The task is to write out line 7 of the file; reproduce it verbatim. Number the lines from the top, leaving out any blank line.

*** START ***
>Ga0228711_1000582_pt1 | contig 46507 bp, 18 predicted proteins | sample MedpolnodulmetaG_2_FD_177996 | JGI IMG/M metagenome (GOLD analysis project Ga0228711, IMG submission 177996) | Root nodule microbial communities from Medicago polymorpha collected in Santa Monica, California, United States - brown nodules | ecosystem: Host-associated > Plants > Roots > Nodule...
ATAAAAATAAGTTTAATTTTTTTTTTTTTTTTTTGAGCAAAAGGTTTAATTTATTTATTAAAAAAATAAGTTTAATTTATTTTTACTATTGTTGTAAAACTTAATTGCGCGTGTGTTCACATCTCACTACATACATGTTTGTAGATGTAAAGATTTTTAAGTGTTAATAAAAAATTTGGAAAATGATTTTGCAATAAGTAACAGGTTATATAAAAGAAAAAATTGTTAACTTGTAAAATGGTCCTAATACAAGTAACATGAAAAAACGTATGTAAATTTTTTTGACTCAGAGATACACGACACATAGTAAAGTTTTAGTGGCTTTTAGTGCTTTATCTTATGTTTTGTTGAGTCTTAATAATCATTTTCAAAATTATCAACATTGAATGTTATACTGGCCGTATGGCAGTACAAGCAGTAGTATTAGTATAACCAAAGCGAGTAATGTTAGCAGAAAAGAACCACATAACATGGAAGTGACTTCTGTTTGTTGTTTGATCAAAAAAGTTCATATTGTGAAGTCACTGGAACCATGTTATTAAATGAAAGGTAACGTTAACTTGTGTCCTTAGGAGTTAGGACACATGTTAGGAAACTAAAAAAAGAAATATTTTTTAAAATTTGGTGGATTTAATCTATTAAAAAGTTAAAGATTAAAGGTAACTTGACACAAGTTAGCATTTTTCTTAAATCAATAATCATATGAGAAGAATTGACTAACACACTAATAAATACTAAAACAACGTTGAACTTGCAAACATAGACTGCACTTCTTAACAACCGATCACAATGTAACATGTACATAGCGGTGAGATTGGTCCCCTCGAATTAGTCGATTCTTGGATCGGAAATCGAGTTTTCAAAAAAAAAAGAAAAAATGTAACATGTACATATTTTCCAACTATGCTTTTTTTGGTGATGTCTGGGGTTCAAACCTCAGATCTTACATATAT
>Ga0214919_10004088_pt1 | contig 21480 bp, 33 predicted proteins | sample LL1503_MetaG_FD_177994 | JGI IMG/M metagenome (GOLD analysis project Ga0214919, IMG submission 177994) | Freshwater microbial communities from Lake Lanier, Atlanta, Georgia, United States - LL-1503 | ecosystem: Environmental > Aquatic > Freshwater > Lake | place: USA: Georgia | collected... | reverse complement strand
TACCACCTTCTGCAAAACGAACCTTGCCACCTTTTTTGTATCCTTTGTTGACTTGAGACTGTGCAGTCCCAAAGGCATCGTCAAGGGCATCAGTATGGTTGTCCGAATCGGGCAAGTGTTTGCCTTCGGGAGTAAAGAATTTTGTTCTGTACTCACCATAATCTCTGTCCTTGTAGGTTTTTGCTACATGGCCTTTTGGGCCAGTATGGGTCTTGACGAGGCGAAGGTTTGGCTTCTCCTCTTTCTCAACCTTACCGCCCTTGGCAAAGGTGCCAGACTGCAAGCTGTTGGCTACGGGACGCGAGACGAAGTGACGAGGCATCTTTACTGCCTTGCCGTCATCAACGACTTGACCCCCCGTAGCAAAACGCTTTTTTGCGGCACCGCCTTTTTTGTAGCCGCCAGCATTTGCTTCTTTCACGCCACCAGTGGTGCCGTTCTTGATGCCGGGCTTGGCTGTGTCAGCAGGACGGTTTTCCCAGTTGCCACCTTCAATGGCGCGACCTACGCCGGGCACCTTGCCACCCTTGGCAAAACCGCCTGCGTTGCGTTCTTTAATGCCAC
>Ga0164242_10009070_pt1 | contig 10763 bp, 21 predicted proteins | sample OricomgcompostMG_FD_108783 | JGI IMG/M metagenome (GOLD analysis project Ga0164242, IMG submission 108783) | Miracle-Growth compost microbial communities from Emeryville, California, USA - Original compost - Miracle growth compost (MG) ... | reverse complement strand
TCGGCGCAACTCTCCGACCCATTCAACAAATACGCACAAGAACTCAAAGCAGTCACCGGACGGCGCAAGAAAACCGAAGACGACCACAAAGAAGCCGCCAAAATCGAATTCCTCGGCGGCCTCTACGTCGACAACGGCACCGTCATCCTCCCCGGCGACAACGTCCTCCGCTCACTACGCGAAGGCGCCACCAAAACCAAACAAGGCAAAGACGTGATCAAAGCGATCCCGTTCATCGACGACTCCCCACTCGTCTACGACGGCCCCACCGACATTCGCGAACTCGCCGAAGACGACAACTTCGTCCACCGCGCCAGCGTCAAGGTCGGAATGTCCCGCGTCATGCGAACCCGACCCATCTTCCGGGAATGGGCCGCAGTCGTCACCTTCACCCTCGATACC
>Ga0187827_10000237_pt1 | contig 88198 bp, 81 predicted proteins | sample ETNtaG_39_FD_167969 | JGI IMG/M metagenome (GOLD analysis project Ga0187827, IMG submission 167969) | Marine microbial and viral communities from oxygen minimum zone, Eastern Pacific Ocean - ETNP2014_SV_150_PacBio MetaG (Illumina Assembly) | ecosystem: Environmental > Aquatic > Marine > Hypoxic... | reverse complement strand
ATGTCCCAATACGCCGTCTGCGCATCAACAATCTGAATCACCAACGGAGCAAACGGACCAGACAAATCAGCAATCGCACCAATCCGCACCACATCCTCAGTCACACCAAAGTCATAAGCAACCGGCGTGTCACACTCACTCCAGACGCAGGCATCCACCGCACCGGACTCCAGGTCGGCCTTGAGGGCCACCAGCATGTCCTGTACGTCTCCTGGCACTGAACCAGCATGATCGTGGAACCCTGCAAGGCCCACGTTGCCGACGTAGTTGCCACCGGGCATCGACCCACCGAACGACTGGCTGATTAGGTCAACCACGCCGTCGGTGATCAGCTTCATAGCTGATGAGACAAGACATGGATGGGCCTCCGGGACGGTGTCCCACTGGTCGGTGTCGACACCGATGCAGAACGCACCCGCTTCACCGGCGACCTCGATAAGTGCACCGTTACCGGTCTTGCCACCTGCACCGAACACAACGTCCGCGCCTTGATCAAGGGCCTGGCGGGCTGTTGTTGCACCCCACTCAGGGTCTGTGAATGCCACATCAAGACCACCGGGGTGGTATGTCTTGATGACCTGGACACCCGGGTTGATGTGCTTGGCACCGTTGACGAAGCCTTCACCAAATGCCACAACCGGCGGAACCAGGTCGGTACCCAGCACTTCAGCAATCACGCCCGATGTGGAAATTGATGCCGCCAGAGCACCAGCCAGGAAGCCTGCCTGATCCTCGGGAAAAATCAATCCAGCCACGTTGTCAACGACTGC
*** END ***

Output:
>Ga0187827_10000237_pt1 | contig 88198 bp, 81 predicted proteins | sample ETNtaG_39_FD_167969 | JGI IMG/M metagenome (GOLD analysis project Ga0187827, IMG submission 167969) | Marine microbial and viral communities from oxygen minimum zone, Eastern Pacific Ocean - ETNP2014_SV_150_PacBio MetaG (Illumina Assembly) | ecosystem: Environmental > Aquatic > Marine > Hypoxic... | reverse complement strand